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Thread: Νεράιδα (καλοκυρά)

  1. #11
    Senior Member Theseus's Avatar
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    Πομπή και γάνα means, does it not, "an immoral and unethical person"? Thanks. The rest is pretty clear.
    Here is another translation of the sonnet by Margaret Sparshott:

    https://books.google.co.uk/books?id=...rshott&f=false.

  2. #12
    Senior Member SBE's Avatar
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    Καλοκυράδες is definitely ladies, noble women, women of noble birth. The fairytales alluded to here are the medieval tales of the brothers Grimm and the tales of Perrault, that generations of Greek kids grew up with.

    Τσίφτης και καραμπoυζουκλής= a standard expression (they usually go together) and they mean that someone is clever, resourceful and μάγκας. And therefore does not fall for the wrong explanation. Τσίφτης/ τσίφτισσα is clever, μάγκας, a person who is forward and honest in his/ her dealings. I had to look up καραμπουζουκλής, and apparently it means someone who is manly / masculine, therefore more μάγκας etc.

    As for the poem, noone killed the ogre or the dragon for his grandmother's sake (and love), to bring her the water of eternal life (whose spring is usually guarded by one of those creatures), so she is dying.

  3. #13
    Senior Member Theseus's Avatar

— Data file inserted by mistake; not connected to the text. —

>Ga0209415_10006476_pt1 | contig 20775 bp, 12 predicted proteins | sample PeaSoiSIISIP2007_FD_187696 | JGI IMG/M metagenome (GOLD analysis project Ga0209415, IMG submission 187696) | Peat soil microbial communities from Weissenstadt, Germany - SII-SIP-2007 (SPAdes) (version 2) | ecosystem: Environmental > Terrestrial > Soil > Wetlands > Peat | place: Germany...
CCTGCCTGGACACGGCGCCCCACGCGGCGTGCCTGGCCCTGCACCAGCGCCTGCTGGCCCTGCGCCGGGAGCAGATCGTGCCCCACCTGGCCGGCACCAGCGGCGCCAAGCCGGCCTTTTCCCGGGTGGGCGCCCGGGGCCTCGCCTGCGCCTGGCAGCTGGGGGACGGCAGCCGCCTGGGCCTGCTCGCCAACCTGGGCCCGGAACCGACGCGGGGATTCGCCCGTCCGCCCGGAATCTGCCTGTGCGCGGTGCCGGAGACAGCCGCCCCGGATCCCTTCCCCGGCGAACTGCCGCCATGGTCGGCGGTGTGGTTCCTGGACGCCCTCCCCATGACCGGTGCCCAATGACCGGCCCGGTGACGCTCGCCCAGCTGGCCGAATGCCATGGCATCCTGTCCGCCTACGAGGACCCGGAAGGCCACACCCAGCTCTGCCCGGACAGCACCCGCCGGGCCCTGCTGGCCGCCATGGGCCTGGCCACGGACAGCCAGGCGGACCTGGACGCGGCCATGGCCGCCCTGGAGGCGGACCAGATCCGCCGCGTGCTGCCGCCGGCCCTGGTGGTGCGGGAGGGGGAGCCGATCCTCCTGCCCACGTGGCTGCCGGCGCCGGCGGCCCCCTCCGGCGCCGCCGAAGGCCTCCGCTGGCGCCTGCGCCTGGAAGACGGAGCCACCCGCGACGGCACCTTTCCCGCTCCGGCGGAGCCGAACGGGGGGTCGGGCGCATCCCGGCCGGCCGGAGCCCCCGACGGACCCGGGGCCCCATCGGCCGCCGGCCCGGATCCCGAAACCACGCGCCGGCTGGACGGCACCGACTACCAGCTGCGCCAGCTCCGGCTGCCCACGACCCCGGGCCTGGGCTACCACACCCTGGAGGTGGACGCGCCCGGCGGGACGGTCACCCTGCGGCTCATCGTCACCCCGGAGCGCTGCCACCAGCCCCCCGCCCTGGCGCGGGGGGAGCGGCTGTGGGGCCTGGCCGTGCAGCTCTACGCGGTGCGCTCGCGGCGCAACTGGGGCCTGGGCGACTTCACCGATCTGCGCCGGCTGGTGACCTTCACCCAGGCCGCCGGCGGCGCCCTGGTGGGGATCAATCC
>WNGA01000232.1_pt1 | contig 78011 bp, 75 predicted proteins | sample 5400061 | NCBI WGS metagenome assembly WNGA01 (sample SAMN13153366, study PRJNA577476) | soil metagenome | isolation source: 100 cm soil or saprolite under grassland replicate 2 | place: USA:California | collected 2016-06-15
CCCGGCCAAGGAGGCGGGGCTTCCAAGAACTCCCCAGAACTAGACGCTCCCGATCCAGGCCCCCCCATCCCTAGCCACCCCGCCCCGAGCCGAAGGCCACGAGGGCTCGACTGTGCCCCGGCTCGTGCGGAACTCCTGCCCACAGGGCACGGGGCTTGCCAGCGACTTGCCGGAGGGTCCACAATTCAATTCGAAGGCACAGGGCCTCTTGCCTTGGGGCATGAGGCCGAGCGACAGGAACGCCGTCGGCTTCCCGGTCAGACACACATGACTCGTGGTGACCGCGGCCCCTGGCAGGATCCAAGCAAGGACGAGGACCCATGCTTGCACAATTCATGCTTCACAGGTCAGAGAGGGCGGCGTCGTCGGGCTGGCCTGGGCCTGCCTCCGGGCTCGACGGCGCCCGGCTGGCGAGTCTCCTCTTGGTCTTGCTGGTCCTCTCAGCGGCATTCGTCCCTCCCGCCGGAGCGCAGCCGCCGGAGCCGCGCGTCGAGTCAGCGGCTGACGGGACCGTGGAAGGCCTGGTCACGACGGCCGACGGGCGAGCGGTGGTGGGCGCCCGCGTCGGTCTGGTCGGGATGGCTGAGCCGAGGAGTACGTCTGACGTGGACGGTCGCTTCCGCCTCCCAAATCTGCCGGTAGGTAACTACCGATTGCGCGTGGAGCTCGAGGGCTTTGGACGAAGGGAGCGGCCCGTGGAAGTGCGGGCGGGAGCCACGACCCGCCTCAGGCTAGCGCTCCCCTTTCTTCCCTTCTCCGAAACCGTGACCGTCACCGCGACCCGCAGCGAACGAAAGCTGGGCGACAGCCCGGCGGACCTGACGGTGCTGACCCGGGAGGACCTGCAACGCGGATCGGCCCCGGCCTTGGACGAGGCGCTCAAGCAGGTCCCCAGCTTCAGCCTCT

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    An excellent reply, SBE, to my thread! The sonnets that you referred me to have been well worth reading and studying but, as you and others have seen, Adès translation here led me astray. And Margaret Sparshott's reference to the 'angel's wings' should have been 'the Archangel's [Michael's] wings'. The way both sonnets treat of death are what has been called 'an emotional education': learning great literature about the important themes of life and death give us a language which help us cope with these subjects when we have to face them.
    Thanks also for the elucidation of the terms τσίφτης και καραμπουζούκλης.

  4. #14
    Senior Member Neikos's Avatar
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    Μιας κ αναφέρθηκε o Δημητράκος, ίσως μου λύσετε μια απορία. Το enacademic στο οποίο βρήκα τη λέξη, είναι ηλεκτρονική έκδοση του Δημητράκου ή άλλου παλιού λεξικού; Αν και συνήθως εμφανίζει αποτελέσματα από περισσότερα από ένα λεξικά. Κι αν είναι του Δημητράκου, δίνει απλώς τη βασική ερμηνεία της λέξης χωρίς το επιπλέον υλικό που απ' ό,τι καταλαβαίνω υπάρχει στην έντυπη έκδοση, όπως παραδείγματα χρήσης, λογοτεχνικά αποσπάσματα κλπ;

    (Θησέα, είναι εύκολο να κάνεις μια αντιγραφή-επικόλληση της μετάφρασης της Sparshott από τα γκουγκλοβιβλία σε κανονικό κείμενο στη Λεξιλόγια, επειδή με τον Όπερα που έχω στο παλαιολιθικό κινητό μου, δεν μπορώ να το διαβάσω;)

  5. #15
    Senior Member SBE's Avatar
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    Since both these poems, Theseus, were taught at school when I was a kid (Λήθη in modern Greek and the one on grandmother's death was in the anthologies we were given), Ι think that a look through Greek schoolbooks would be beneficial for cultural as well as linguistic reasons. The links I provided were from schoolbooks online. After that, every Greek song will make sense (with some exceptions).